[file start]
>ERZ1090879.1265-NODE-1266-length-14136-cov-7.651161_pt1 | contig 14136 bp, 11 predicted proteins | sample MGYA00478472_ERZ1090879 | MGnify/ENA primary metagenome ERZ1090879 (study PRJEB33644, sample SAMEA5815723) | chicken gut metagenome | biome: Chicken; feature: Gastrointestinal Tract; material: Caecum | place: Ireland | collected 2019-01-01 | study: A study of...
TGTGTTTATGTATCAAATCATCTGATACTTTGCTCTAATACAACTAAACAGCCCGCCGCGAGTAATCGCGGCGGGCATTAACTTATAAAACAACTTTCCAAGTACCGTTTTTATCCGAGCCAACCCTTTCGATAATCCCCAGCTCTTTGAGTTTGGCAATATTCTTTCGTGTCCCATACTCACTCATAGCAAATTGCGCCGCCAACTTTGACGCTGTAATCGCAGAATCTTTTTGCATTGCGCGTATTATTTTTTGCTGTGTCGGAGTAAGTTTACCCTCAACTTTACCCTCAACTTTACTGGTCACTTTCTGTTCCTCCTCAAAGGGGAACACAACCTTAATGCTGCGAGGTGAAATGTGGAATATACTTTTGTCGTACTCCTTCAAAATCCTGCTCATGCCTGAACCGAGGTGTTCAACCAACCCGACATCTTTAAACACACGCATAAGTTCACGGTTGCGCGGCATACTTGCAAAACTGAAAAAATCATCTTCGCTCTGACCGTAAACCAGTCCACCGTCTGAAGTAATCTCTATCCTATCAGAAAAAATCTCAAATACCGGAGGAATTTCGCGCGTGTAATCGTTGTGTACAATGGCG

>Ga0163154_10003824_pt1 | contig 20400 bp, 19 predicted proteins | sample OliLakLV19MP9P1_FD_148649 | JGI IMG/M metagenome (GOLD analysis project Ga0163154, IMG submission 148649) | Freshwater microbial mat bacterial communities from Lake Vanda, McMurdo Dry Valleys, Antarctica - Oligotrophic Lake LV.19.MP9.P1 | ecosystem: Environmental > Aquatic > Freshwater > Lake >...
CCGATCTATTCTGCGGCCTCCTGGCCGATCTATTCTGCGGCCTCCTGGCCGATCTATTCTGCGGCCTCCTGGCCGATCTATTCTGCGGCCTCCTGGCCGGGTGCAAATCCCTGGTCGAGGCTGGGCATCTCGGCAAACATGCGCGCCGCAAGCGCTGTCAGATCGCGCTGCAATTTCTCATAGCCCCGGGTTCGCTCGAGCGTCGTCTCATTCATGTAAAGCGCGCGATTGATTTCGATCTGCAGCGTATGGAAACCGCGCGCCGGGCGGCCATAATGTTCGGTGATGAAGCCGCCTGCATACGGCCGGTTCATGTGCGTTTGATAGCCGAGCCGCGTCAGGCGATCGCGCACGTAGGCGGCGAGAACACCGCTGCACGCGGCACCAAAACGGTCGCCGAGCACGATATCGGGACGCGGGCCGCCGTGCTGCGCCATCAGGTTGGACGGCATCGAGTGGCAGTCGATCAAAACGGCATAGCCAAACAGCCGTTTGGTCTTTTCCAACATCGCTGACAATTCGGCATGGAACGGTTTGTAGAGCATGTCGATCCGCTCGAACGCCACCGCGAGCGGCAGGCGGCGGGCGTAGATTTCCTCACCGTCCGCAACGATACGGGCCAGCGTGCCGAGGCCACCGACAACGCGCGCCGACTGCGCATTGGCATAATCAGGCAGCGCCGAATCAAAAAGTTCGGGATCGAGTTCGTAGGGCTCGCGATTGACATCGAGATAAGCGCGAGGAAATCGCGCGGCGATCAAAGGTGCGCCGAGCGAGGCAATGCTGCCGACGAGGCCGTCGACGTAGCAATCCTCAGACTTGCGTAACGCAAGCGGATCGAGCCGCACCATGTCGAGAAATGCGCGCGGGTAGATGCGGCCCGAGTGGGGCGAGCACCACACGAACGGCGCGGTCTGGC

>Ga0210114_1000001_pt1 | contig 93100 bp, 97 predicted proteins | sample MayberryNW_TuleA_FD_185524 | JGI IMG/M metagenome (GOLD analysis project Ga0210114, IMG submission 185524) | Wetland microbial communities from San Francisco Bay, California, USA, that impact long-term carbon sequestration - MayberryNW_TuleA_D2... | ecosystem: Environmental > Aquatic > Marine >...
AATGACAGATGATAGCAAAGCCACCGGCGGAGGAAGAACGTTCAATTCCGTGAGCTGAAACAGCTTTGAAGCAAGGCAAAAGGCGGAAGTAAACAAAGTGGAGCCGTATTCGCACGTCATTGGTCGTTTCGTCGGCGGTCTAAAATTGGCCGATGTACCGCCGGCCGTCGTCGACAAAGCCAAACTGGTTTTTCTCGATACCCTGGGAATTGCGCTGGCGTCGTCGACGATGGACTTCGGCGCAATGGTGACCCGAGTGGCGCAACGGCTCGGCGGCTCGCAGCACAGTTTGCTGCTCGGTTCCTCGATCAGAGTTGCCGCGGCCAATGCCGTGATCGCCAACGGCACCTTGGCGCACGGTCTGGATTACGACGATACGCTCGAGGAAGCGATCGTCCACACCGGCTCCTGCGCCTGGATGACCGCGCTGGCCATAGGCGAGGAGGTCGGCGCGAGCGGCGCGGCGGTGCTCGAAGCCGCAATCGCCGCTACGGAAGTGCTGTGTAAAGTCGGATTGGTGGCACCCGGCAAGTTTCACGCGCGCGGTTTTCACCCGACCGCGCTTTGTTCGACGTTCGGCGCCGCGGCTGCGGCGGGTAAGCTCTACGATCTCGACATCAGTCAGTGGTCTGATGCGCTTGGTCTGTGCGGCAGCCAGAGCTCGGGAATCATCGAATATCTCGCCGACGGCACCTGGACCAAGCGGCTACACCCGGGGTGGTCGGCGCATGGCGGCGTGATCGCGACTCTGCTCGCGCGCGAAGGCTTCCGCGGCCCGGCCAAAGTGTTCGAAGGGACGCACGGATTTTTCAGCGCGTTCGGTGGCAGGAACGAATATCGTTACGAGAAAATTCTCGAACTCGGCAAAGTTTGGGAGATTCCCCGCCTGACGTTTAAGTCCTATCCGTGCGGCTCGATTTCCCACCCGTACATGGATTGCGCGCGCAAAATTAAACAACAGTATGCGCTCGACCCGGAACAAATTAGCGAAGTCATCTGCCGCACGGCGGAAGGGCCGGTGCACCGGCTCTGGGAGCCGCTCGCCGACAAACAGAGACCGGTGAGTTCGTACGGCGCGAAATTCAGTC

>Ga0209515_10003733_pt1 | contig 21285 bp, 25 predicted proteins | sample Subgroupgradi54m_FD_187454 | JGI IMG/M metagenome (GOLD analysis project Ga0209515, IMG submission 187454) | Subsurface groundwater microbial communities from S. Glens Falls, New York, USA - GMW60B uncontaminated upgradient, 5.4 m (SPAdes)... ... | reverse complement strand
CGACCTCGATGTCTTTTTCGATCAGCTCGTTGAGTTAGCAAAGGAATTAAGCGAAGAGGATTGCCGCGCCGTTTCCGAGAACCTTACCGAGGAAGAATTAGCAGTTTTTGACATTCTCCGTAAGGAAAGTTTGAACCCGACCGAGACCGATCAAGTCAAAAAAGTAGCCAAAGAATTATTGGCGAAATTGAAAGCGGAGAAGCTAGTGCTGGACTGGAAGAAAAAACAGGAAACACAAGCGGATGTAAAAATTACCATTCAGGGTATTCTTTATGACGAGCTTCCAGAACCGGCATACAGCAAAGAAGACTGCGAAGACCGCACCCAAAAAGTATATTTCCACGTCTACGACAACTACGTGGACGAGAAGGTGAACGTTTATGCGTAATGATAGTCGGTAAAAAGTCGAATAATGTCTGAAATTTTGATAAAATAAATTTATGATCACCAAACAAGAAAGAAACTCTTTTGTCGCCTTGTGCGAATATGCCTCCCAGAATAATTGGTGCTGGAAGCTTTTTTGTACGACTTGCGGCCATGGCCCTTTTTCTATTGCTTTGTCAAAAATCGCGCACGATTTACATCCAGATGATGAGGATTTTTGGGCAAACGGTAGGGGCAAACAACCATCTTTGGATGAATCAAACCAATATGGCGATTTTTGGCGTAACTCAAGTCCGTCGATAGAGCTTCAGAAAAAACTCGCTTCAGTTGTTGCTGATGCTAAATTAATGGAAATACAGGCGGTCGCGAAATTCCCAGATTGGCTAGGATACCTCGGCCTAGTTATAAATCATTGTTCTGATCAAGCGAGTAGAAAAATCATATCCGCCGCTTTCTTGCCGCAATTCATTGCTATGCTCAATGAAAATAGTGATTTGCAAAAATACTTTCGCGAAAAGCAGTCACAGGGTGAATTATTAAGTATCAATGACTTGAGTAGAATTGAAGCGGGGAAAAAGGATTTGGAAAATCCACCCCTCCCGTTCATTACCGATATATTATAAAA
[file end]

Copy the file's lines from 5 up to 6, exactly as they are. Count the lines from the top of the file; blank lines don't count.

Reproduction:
>Ga0210114_1000001_pt1 | contig 93100 bp, 97 predicted proteins | sample MayberryNW_TuleA_FD_185524 | JGI IMG/M metagenome (GOLD analysis project Ga0210114, IMG submission 185524) | Wetland microbial communities from San Francisco Bay, California, USA, that impact long-term carbon sequestration - MayberryNW_TuleA_D2... | ecosystem: Environmental > Aquatic > Marine >...
AATGACAGATGATAGCAAAGCCACCGGCGGAGGAAGAACGTTCAATTCCGTGAGCTGAAACAGCTTTGAAGCAAGGCAAAAGGCGGAAGTAAACAAAGTGGAGCCGTATTCGCACGTCATTGGTCGTTTCGTCGGCGGTCTAAAATTGGCCGATGTACCGCCGGCCGTCGTCGACAAAGCCAAACTGGTTTTTCTCGATACCCTGGGAATTGCGCTGGCGTCGTCGACGATGGACTTCGGCGCAATGGTGACCCGAGTGGCGCAACGGCTCGGCGGCTCGCAGCACAGTTTGCTGCTCGGTTCCTCGATCAGAGTTGCCGCGGCCAATGCCGTGATCGCCAACGGCACCTTGGCGCACGGTCTGGATTACGACGATACGCTCGAGGAAGCGATCGTCCACACCGGCTCCTGCGCCTGGATGACCGCGCTGGCCATAGGCGAGGAGGTCGGCGCGAGCGGCGCGGCGGTGCTCGAAGCCGCAATCGCCGCTACGGAAGTGCTGTGTAAAGTCGGATTGGTGGCACCCGGCAAGTTTCACGCGCGCGGTTTTCACCCGACCGCGCTTTGTTCGACGTTCGGCGCCGCGGCTGCGGCGGGTAAGCTCTACGATCTCGACATCAGTCAGTGGTCTGATGCGCTTGGTCTGTGCGGCAGCCAGAGCTCGGGAATCATCGAATATCTCGCCGACGGCACCTGGACCAAGCGGCTACACCCGGGGTGGTCGGCGCATGGCGGCGTGATCGCGACTCTGCTCGCGCGCGAAGGCTTCCGCGGCCCGGCCAAAGTGTTCGAAGGGACGCACGGATTTTTCAGCGCGTTCGGTGGCAGGAACGAATATCGTTACGAGAAAATTCTCGAACTCGGCAAAGTTTGGGAGATTCCCCGCCTGACGTTTAAGTCCTATCCGTGCGGCTCGATTTCCCACCCGTACATGGATTGCGCGCGCAAAATTAAACAACAGTATGCGCTCGACCCGGAACAAATTAGCGAAGTCATCTGCCGCACGGCGGAAGGGCCGGTGCACCGGCTCTGGGAGCCGCTCGCCGACAAACAGAGACCGGTGAGTTCGTACGGCGCGAAATTCAGTC